Applying and using natural eco paints

Once you have chosen your paint there are some tips that you need to know about their use.

Natural paints are largely designed to work like conventional paints, but there are some differences that can make a big impact on how happy you will be with the final product. There are some issues that are specific to certain paints and some generic pieces of advice.

General tips:

Try a match pot first of all. Natural paints are very matt and tend to take on colour rather than reflect it. This means that they will look different in situ than they do on colour charts / computer screens, PDFs, etc.

Use a medium roller or a good quality brush as natural paints tend to be thicker. Many decorators use thick rollers in order to do two coats in one. This is not advisable. There are cases where paints have taken wall paper off of the walls because the weight and enthusiasm of the painters are too great. A good quality brush also ensures that the thicker paint does not show brush marks as much. A natural and synthetic combined bristle is regarded as the best solution here.

Natural paints are more likely to settle, so it is especially important that the tins are mixed well before use. General advice is to stir until you think that it is mixed properly and then do it again!

Most natural paints will cover all plasters, but for lime plasters make sure that it has cured sufficiently first. However clay and lime paints can be applied to lime plasters before they are fully dry.

Cleaning natural paints varies, so be aware that you choose the right type of paint for the wall. So in heavy traffic areas you may wish to get a paint with a higher natural oil content as these are scrubbable compared to most that are wipeable.

Specific tips:

Some paints (clay and lime paints) are hygroscopic (attract water vapour into them) and this means that they are very breathable (a good thing on older buildings) but also that they will pull through stains on the wall and also are more difficult to clean. So ensure that the walls are clear of grease and stains before paint is applied. Alternatively you can seal up the stains with an isolating primer.

With clay and lime paints that are not wipeable you can clean these by using a good quality rubber (eraser).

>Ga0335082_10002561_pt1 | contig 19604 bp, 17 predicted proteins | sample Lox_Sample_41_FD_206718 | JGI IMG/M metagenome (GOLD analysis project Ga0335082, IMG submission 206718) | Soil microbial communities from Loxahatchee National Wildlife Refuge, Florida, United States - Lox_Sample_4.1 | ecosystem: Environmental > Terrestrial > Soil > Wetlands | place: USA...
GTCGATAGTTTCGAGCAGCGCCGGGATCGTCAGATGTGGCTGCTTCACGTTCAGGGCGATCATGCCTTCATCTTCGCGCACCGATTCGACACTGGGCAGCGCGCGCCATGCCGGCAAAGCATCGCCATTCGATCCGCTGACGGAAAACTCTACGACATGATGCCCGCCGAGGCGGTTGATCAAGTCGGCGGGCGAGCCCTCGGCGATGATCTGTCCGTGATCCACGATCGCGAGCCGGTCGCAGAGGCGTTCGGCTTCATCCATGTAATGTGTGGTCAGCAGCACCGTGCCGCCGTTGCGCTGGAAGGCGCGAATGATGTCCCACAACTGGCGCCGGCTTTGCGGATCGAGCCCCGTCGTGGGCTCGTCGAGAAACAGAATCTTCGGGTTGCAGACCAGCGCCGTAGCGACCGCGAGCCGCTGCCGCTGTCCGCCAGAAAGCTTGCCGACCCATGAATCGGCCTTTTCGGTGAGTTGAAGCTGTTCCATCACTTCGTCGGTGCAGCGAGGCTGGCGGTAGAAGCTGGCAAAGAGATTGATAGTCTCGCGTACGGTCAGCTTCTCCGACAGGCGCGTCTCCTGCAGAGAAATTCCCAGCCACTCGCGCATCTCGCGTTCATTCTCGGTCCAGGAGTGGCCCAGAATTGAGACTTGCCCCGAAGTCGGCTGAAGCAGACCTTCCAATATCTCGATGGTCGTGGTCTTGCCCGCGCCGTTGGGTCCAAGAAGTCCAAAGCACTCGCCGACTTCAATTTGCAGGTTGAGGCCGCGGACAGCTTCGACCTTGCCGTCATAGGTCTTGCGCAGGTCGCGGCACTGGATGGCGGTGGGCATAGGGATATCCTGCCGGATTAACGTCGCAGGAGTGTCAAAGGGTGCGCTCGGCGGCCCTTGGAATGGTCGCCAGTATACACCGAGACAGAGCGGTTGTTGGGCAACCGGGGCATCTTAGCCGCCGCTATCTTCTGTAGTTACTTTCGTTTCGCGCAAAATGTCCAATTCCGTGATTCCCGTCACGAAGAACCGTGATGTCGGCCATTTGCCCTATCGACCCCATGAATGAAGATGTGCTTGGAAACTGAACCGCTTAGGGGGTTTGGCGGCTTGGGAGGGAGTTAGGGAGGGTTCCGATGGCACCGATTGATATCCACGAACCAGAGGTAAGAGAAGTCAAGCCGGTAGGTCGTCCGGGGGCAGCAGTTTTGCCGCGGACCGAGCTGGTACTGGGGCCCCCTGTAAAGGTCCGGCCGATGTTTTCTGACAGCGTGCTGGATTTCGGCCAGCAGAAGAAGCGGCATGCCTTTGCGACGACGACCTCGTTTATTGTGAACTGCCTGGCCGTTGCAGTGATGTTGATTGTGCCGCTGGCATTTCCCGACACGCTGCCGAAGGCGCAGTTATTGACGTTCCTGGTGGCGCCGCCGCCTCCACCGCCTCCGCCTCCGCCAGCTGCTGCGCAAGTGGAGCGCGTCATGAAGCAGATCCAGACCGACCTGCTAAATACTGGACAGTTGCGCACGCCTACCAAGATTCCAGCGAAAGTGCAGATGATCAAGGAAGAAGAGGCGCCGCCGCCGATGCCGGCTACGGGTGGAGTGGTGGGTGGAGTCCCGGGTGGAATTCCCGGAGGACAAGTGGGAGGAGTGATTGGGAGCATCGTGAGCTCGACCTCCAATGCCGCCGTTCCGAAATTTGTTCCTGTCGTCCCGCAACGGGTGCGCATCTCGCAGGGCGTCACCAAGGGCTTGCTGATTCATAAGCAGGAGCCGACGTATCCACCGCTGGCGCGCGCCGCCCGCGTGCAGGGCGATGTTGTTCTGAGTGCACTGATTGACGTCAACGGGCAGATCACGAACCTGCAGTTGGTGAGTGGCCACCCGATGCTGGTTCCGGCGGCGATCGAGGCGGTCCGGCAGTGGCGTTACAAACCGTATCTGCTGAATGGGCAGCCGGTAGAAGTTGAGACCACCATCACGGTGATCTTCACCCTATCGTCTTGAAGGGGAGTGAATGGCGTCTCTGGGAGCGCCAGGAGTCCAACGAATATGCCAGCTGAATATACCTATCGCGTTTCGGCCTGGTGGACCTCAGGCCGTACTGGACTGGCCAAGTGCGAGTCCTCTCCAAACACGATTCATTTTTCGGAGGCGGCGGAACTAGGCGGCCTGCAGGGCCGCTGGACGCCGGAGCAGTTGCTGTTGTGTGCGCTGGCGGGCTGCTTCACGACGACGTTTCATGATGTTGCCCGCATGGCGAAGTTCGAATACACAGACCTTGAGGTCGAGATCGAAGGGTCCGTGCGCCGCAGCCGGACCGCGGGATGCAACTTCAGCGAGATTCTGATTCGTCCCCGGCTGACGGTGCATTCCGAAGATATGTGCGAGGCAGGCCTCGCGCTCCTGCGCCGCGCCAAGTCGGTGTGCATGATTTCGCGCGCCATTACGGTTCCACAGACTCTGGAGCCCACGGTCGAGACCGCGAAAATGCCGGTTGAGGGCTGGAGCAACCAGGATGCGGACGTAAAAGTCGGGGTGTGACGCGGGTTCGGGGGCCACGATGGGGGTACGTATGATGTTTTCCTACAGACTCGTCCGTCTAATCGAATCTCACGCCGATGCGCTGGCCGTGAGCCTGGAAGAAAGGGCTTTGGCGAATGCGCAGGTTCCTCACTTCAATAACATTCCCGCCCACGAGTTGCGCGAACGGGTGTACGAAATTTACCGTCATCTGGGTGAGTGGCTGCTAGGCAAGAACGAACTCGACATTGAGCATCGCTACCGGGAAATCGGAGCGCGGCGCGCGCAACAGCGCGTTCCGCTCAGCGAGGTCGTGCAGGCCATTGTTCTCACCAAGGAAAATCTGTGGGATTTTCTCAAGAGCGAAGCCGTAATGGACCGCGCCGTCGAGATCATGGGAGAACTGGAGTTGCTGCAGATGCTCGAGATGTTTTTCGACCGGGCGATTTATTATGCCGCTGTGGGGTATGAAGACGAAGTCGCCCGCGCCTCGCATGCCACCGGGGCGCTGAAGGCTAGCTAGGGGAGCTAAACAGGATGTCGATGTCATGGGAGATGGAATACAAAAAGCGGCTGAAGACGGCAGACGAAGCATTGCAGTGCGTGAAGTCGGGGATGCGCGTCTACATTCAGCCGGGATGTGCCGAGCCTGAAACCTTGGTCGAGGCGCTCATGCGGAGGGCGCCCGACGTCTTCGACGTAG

If you want to use the clay paints (natural, no VOCs, no smells etc.) but want to protect them, you can put a wall glaze over the top. This will create a wipeable surface. However, it will effect the finish (making it more satin) and also colour (slightly darker). If you do choose wall glaze then cover a discrete area (a wall, up to a dada rail etc.) and then you will not notice these slight changes.

When applying clay paint and certain emulsions you will find that they have a slight translucent quality when wet. Do not overpaint. Clay paint especially can look very patchy after application. The best advice here is to walk away and have another look the next day. You should be very pleasantly surprised.

For more advice and products please call the Eco Home Centre on 02920373094.


Rounded Developments Enterprises Ltd have endeavoured to ensure that the information contained in this report is accurate. However, Rounded Developments Enterprises Ltd. accepts no liability for the use of this information.

Statement of Vested Interest

Rounded Developments Enterprises Ltd are a well-recognised supplier of a range of sustainable building products and as such have a commercial interest in some of the recommendations contained within the report. In some cases, cost estimates have been given on the basis of current quotations for similar equipment supplied by Rounded Developments Enterprises Ltd, and may not be the only equipment available. However, it is our opinion that the study offers an appropriate level of detail in view of the resources available and information provided. The authors have no expectation of any order being placed with them and would welcome questioning of the choice and costs of any equipment.